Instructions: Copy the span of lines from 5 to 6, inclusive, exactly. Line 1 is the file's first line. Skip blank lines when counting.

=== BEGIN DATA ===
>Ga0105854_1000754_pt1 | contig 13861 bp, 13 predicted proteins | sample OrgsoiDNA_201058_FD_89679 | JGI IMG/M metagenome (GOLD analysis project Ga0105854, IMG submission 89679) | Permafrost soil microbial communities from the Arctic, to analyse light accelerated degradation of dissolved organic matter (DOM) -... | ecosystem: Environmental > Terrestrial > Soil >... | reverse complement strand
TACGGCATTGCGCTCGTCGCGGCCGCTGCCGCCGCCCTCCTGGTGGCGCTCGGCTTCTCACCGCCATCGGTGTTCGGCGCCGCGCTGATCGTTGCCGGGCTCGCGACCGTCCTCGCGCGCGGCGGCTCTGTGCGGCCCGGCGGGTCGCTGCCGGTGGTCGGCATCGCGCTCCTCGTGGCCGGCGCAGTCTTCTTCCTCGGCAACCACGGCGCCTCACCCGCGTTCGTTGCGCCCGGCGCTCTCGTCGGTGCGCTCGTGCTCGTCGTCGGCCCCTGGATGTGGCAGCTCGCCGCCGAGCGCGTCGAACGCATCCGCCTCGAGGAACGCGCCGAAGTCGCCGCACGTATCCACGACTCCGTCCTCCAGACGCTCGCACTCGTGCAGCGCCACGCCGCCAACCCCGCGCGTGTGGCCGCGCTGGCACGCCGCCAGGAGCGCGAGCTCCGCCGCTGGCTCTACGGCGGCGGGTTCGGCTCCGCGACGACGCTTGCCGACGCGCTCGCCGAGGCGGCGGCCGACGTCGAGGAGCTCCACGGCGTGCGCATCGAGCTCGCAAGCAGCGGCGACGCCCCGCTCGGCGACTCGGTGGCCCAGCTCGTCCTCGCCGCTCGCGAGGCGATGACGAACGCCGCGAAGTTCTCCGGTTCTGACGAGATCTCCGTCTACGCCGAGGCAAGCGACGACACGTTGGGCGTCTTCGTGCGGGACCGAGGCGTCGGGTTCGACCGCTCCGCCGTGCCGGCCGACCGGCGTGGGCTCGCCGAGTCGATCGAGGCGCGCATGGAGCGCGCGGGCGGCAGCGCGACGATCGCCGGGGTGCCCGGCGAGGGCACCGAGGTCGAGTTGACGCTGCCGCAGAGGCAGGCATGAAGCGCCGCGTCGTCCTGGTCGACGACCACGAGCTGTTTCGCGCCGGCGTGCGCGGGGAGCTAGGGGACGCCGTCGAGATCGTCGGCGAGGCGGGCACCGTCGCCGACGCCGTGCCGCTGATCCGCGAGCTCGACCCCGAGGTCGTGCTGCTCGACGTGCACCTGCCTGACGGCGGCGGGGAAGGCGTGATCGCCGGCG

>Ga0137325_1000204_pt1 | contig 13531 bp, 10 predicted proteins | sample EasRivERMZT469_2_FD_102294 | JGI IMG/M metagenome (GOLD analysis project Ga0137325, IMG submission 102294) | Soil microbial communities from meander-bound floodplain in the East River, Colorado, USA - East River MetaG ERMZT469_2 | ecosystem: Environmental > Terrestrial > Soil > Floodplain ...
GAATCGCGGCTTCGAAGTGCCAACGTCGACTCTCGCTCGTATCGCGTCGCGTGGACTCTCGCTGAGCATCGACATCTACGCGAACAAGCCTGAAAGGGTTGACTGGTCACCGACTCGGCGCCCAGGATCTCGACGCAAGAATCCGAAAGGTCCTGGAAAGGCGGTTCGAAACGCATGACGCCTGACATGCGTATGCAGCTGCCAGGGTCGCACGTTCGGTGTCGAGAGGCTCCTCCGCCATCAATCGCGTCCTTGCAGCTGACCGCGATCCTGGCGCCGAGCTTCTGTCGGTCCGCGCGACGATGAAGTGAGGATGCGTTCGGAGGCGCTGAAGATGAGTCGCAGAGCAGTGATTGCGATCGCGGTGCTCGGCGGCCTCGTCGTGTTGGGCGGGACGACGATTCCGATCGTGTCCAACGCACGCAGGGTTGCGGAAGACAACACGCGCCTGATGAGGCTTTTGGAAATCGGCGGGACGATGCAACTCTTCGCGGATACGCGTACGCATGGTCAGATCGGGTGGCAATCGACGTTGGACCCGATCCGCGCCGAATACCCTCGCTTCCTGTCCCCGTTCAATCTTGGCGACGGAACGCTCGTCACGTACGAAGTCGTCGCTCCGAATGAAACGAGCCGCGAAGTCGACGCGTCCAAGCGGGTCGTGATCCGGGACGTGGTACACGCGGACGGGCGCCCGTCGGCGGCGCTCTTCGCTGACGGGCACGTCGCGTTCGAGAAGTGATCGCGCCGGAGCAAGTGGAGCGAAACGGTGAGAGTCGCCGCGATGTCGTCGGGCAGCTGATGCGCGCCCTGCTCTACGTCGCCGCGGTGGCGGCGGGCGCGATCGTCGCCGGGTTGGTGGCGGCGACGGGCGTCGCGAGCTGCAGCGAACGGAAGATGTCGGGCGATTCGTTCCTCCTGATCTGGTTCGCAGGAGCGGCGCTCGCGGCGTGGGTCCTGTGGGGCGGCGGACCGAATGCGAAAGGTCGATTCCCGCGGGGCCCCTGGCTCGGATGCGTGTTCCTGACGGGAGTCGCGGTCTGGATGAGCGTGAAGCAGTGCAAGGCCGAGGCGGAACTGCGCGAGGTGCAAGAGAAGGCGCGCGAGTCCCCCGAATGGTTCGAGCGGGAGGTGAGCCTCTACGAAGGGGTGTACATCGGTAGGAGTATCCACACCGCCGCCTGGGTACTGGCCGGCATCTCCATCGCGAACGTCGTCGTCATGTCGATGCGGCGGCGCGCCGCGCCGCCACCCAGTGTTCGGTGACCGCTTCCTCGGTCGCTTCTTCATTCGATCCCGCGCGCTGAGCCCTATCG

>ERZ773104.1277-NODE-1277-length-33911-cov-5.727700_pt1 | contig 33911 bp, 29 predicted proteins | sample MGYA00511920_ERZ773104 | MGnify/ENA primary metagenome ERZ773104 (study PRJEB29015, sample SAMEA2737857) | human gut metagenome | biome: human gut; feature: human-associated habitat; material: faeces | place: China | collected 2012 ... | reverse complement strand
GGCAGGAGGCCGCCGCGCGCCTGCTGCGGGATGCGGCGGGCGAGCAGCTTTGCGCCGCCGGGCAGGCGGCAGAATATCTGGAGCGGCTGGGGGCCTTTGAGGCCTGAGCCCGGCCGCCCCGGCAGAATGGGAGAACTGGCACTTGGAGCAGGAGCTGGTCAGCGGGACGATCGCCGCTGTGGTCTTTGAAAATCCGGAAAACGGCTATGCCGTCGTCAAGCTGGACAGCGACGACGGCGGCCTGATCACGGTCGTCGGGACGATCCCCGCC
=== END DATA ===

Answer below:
>ERZ773104.1277-NODE-1277-length-33911-cov-5.727700_pt1 | contig 33911 bp, 29 predicted proteins | sample MGYA00511920_ERZ773104 | MGnify/ENA primary metagenome ERZ773104 (study PRJEB29015, sample SAMEA2737857) | human gut metagenome | biome: human gut; feature: human-associated habitat; material: faeces | place: China | collected 2012 ... | reverse complement strand
GGCAGGAGGCCGCCGCGCGCCTGCTGCGGGATGCGGCGGGCGAGCAGCTTTGCGCCGCCGGGCAGGCGGCAGAATATCTGGAGCGGCTGGGGGCCTTTGAGGCCTGAGCCCGGCCGCCCCGGCAGAATGGGAGAACTGGCACTTGGAGCAGGAGCTGGTCAGCGGGACGATCGCCGCTGTGGTCTTTGAAAATCCGGAAAACGGCTATGCCGTCGTCAAGCTGGACAGCGACGACGGCGGCCTGATCACGGTCGTCGGGACGATCCCCGCC